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Trivia / Living Books

  • Cross-Dressing Voices: This was done with, of all characters, Grandma in Just Grandma and Me. She was played by Mark Schlichting.
  • Follow the Leader: A ton. Living Books completely changed the face of Edutainment Games, so naturally many followed suit of varying results. In fact, this is what most of the cheaply done edutainment titles consisted of during the mid-to-late 90s and early 2000s. Many of them weren't even books to begin with. Specific examples:
    • The Disney Animated Storybooks, which adapted various Disney films into interactive books. Some of these were The Lion King and 101 Dalmatians. Ironically, Media Station developed some of these titles, and would later go on to make D.W. the Picky Eater, which was an actual Living Book, and would also be the Oddball in the Series.
    • GT Interactive did various Mercer Mayer stories, such as Just Me and My Mom, Just Me and My Dad, and Little Monster Private Eye: The Smelly Mystery. These were arguably some of the better clones though, as they made it less of an interactive book and more of a game.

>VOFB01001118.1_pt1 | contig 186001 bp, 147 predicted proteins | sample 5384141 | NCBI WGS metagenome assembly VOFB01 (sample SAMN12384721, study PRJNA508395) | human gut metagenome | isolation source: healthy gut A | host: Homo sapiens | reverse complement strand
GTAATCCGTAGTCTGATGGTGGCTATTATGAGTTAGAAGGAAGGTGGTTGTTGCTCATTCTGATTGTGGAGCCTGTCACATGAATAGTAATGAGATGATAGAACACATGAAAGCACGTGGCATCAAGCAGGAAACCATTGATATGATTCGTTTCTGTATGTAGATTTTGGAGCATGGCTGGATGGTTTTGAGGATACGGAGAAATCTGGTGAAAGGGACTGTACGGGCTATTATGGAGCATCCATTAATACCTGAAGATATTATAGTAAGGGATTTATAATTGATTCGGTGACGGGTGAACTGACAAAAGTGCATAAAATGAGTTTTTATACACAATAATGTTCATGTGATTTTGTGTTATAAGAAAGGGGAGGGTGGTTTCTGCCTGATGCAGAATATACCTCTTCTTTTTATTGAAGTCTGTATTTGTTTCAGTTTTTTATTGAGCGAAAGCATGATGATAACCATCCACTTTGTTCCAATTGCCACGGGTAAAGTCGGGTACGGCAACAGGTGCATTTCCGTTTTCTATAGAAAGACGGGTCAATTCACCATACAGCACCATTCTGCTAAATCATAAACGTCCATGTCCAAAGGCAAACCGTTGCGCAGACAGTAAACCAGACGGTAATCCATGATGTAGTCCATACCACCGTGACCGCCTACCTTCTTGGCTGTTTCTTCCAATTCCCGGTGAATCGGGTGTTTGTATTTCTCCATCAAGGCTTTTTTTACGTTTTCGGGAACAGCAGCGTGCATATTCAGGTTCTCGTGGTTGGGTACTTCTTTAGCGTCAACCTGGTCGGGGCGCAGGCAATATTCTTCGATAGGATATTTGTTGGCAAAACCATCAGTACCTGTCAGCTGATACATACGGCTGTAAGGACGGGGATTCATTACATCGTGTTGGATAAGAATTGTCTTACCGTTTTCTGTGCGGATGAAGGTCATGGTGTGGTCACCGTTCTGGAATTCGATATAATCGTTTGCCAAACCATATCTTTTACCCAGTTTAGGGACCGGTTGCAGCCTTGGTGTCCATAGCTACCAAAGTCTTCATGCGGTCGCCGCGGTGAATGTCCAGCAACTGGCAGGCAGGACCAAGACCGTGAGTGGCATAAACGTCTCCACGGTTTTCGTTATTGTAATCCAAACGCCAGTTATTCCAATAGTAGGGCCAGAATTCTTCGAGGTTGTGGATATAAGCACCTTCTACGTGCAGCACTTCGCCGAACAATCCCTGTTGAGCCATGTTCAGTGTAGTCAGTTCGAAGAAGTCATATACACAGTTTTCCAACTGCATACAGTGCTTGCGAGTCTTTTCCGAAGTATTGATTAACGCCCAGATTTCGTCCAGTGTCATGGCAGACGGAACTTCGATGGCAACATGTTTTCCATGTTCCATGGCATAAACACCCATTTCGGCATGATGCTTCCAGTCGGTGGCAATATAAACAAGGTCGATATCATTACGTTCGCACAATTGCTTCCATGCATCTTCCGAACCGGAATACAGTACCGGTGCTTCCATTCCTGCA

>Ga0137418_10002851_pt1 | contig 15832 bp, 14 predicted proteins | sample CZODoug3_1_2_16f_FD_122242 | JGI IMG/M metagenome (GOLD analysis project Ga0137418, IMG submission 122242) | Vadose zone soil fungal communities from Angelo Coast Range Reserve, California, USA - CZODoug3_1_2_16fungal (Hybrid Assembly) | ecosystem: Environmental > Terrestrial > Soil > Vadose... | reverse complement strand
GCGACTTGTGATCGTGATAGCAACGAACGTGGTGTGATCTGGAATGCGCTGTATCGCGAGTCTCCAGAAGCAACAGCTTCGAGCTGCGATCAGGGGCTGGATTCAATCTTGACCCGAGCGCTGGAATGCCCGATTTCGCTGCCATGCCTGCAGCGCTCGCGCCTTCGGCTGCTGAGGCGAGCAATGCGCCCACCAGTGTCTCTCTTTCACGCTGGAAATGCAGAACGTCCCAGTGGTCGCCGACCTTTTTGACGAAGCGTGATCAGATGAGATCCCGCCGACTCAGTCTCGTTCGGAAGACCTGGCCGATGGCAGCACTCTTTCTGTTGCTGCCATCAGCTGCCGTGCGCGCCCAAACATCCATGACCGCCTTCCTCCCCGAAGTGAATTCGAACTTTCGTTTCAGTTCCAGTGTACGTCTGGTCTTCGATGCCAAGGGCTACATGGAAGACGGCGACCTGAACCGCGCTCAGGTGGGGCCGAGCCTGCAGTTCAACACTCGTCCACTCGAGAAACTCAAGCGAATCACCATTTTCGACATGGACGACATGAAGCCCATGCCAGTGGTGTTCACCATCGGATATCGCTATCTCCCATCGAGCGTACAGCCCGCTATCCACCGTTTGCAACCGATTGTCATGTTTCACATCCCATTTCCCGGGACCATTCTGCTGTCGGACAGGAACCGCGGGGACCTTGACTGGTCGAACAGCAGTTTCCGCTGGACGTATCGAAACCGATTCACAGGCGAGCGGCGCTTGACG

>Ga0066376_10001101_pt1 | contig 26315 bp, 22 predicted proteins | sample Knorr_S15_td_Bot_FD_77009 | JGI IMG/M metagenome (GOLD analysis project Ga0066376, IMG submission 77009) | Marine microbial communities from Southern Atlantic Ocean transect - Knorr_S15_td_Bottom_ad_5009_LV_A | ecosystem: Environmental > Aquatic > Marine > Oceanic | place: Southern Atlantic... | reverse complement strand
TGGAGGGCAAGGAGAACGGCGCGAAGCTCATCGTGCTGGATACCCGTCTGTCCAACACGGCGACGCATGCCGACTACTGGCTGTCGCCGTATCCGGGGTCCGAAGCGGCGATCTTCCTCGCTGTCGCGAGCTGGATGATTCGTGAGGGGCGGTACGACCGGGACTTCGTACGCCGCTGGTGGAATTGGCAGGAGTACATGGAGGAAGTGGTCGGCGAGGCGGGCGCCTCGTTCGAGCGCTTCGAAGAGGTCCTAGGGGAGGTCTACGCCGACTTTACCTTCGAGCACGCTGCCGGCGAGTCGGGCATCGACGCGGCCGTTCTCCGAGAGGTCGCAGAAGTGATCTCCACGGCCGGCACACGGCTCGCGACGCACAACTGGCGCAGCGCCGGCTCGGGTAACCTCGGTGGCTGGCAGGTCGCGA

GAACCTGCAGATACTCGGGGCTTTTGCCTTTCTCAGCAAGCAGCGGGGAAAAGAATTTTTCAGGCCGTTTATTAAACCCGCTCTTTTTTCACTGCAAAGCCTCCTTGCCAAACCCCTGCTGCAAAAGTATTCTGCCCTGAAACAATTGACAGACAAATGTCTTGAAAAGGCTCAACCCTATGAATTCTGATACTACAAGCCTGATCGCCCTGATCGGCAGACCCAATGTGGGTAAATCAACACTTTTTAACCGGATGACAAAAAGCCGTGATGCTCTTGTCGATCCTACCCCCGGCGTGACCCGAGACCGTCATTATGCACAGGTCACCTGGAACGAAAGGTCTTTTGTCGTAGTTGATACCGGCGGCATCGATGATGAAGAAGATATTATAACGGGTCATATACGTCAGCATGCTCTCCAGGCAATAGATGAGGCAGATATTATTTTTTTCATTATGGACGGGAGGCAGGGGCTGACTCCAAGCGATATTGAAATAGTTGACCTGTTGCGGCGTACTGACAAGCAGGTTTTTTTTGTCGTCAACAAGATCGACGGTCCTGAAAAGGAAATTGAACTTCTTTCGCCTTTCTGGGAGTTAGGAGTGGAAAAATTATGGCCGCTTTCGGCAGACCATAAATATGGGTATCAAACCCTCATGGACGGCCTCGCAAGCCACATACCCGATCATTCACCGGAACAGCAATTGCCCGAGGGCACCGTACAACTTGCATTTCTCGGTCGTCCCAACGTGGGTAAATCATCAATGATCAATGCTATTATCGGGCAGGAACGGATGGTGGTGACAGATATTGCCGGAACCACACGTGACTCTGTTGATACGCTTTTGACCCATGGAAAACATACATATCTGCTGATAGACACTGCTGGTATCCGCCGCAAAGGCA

• Some of the Sesame Street Licensed Games were interactive books.
    • The Magic Tales series was a take on classic foreign folk tales rather than children's books, and were made by Davidson & Associates and Animation Magic. Yes, that Animation Magic.
    • Also released by Davidson was the Puddle Books series from Fisher-Price which consisted of six original stories which had an activity on each page you can "jump" into. Another one of the better clones due to its humor and wide variety of activities.
    • There's The BBC's attempt at making one in 1997's Noddy: The Magic of Toytown.
    • Packard Bell created a few interactive storybooks and bundled them with their computers in the mid-to-late 90s.
    • Even Sierra got in on the act with Slater & Charlie Go Camping, about two dinosaurs, one of which originated from a remake of their earlier game Oil's Well, going camping.
  • The Other Darrin:
    • Living Books and GT Interactive had entirely different interpretations of Little Monster. On the Living Books side of things, most of the characters sounded like young kids and were energetic, whereas they had rather deep voices and were much more easy going when GT Interactive gave it a shot. It's also a bit weird to see Little Monster's pet Kerploppus go from acting like a dog to becoming a talking anthropomorphic character just like everyone else.
    • Simon has a raspy and higher pitched voice in all of the samplers compared to his role as the narrator in The Tortoise and the Hare.
  • Keep Circulating the Tapes: The titles based on Dr. Seuss books will likely never see release on modern tablet devices as Seuss's books are exclusively licensed to Oceanhouse Media, Inc. as far as interactive apps go. Mercifully, the CD-ROM versions are among the most reprinted in the series.